2019-2-25 | Chevy New Roads Magazine
No longer just for kids, sleep-away camps are increasingly popular with adults, especially places like Camp Wandawega—a delightfully rustic, no-frills, Instagram-worthy retreat.
The non-stop pace of everyday life makes many people long for a simpler time. Some are finding it at sleep-away camp.
Recapturing the freedom of childhood and the nostalgia of summers long gone, if only for a short time, are really appealing, explains Allison Schaffer, 31, a busy Chicago graphics designer. Sleep-away camps let you unplug from work, city living, and technology and instead reconnect with friends, make new ones, and play like a kid again.
Going Old School
And the more authentic the whole experience, the better, which has many signing up for a stay at Camp Wandawega in Elkhorn, Wis., about two hours northwest of Chicago. The historic camp, set on 25 wooded acres with a lake, has been lovingly restored down to the tiniest detail by owners Tereasa Surratt and David Hernandez. Hernandez spent his childhood summers here with his family.
“Everywhere you go, every room, every house, every square inch of the place—you feel like you’re camping in another era,” says Matt Golin, a Chicago video editor in his early 40s who stayed at the camp twice last summer. Vintage photographs, taxidermy, woolen blankets, sporting gear, even the Bakelite spatula in the drawer pay homage to the camp’s early days. It’s an Instagrammer’s dream and, more important, it transports guests to a different state of mind.
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A Mindful Escape
In fact, many young professionals are turning to camping as a way to add more balance to their lives, according to a 2017 study conducted for KOA. They say that camping is not only a great way to spend time with friends and family, but it also reduces stress, and contributes to their emotional well-being.
All the research points to “what you know innately to be true—that being in nature is good for you,” says Matt Gore, 36, a New York City creative director who spent time at Camp Wandawega while living in Chicago and recently returned for a work retreat. Being at camp “lets you disconnect from real life in a lot of ways,” he says.
Spotty Wi-Fi and cell service is an incentive to leave phones charging. “Not carrying your phone around, that’s just a new experience,” says Golin.
And with so many interactions online now, just being able to actually talk to people while doing something fun and without pretense was great, says Schaffer, who enjoyed socializing with her own group of friends as well as getting to know other campers around the giant bonfire.
Plan Your Retreat
The original Wandawega Hotel was built in 1925 as a speakeasy, followed by turns as a vacation resort in the 1960s and a church camp. These days Camp Wandawega caters to groups both large and small, but lodging is primitive—glorified camping in vintage buildings—so read their “Manifesto of Low Expectations” to make sure it’s right for your party. wandawega.com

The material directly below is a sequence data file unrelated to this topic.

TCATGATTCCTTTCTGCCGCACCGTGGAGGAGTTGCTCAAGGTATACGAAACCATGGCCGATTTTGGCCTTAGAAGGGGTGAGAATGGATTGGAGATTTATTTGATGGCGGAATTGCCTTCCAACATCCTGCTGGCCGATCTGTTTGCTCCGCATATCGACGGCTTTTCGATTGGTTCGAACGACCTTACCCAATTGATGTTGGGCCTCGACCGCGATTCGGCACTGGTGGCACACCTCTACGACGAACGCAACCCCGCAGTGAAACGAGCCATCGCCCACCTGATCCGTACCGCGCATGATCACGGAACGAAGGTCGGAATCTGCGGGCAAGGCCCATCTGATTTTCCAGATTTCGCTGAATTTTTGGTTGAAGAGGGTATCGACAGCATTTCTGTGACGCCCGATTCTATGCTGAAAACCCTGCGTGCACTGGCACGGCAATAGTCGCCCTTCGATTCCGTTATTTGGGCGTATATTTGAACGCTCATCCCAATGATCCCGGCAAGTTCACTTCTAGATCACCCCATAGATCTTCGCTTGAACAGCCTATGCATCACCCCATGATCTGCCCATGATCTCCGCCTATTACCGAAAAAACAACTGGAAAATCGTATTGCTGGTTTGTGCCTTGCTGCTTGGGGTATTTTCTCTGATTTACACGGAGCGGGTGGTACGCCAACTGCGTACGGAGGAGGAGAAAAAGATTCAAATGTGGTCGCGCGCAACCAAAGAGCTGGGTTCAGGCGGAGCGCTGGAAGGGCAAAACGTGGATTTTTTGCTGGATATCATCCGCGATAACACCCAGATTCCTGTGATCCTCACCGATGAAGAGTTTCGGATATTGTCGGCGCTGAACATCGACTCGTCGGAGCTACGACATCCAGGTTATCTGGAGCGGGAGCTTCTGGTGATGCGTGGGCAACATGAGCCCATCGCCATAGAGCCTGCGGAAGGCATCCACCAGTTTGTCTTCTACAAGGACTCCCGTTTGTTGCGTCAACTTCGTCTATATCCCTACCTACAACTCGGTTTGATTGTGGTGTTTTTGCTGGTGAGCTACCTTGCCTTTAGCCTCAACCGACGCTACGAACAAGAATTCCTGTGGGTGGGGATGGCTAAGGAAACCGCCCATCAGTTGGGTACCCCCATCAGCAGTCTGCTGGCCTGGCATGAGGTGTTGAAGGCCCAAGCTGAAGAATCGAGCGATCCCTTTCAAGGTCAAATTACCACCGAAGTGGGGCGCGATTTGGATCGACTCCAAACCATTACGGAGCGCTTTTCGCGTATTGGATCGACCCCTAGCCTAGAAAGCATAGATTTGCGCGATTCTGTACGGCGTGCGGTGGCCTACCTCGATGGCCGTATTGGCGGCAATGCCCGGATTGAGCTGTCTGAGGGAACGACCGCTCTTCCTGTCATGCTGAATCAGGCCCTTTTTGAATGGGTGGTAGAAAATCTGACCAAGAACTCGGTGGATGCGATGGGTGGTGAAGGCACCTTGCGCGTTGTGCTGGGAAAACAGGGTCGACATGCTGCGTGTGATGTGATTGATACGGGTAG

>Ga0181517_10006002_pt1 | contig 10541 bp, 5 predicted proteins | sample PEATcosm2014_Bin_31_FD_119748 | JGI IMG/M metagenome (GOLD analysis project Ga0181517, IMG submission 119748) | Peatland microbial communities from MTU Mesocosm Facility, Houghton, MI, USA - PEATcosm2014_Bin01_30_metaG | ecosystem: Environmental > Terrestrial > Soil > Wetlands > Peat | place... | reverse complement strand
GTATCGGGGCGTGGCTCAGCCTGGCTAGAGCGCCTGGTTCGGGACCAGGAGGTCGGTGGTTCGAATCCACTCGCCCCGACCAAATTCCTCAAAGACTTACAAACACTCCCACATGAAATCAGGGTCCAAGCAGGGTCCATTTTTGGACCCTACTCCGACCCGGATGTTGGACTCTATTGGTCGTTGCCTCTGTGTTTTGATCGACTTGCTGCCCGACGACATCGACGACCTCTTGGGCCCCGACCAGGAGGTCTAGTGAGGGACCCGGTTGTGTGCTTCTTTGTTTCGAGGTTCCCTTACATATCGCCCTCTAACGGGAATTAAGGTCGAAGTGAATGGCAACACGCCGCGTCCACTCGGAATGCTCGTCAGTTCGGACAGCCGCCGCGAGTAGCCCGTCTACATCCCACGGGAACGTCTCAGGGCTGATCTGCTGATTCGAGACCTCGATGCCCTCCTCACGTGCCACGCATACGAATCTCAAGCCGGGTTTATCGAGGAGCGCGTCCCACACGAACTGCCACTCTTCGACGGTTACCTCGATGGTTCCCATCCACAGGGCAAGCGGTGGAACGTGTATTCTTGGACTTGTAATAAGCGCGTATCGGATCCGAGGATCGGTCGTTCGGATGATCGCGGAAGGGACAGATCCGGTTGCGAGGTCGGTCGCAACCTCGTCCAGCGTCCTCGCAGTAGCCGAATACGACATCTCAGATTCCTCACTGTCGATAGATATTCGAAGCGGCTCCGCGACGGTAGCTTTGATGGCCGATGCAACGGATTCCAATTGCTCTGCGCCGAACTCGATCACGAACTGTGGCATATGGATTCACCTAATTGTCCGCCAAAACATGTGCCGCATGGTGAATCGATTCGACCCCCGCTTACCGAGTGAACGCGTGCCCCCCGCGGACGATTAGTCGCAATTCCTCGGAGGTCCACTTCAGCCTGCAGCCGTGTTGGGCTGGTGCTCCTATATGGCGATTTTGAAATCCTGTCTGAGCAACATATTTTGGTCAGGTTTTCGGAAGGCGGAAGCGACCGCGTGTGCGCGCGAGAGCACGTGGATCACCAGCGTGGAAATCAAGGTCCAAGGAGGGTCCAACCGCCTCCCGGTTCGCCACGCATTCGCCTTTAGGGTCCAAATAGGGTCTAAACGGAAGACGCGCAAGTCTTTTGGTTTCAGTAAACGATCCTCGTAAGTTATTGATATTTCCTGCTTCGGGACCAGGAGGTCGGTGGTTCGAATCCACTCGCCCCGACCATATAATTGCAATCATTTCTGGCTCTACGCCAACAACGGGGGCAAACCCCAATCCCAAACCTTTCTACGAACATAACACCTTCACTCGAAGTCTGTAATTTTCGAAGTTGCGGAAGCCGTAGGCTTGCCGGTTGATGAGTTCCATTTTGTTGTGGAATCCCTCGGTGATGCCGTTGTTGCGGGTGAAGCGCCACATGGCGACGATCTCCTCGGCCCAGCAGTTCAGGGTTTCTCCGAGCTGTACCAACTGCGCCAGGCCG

Want to Go to Camp?
Most adult-only camps are all-inclusive, weekend-long, and held at youth camp facilities when kids
aren’t present. Each offers a different experience—from mindful to indulgent—so book accordingly.
For a rustic north woods experience, along with yoga on the beach, kombucha-making lessons, and nightly wine and whiskey tastings, head to Camp Halcyon. Based at Camp Lakotah in Wautoma, Wis. (two hours northwest of Milwaukee), it also hosts fall and winter camps. camphalcyon.com
The 300-acre resort with private lake has welcomed adventurers to Connecticut’s Berkshire Mountains since 1946. It offers everything from zip lining and trapeze to mixology classes and theme dinners, as well as cabins with A/C. It’s a 90-minute drive from New York City. clubgetaway.com
Camp Kid Again
Nature walks, swimming under waterfalls, and team competitions are mainstays here, along with dance parties and local craft beer flights. The setting is Camp Blue Ridge on 250 acres in Mountain City, Ga. (about 90 minutes north of Atlanta).
Seattle’s first adult summer camp offers kayaking, archery, rock wall climbing, silent disco in the woods, live concerts, curated classes, and four-course meals—all in a technology-free, drug-free, and alcohol-free environment. camprahh.com
Much to Do
While Camp Wandawega has staff to make sure guests are happy, they don’t impose a set schedule of activities. That means you’re free to try your hand at hatchet throwing, archery, or paddleboarding; to go hiking, bicycling, or fishing; or to play shuffleboard, horseshoes, or basketball—whenever you like.
You also can spend the day dreaming in a hammock or perhaps in the treehouse, tepee, or A-frame cabin overlooking the lake.
Golin liked hanging out by the pier with pals (friendly camp dog included), kayaking around the lake, and playing poker in the Church Key Lounge, an Airstream trailer decked out as a 1960s bar.
Gore and his inner “daredevil child” took to the rope swing, launching himself over the lake. At camp you can “just have fun and reconnect with your friends,” he says.
Simple Is Good
Camp Wandawega isn’t all-inclusive. Still, that made for Gore’s favorite camp activity: shopping locally for groceries and making meals with friends. It was the same for Golin, who loved cooking burgers and bacon on the camp’s big outdoor griddle. “It is a simple place with simple activities, simple pleasures,” says Gore about the camp. Sometimes, that’s exactly what you need.
STORY: ANNE NAGRO / PHOTOGRAPHY: CHRIS STRALEY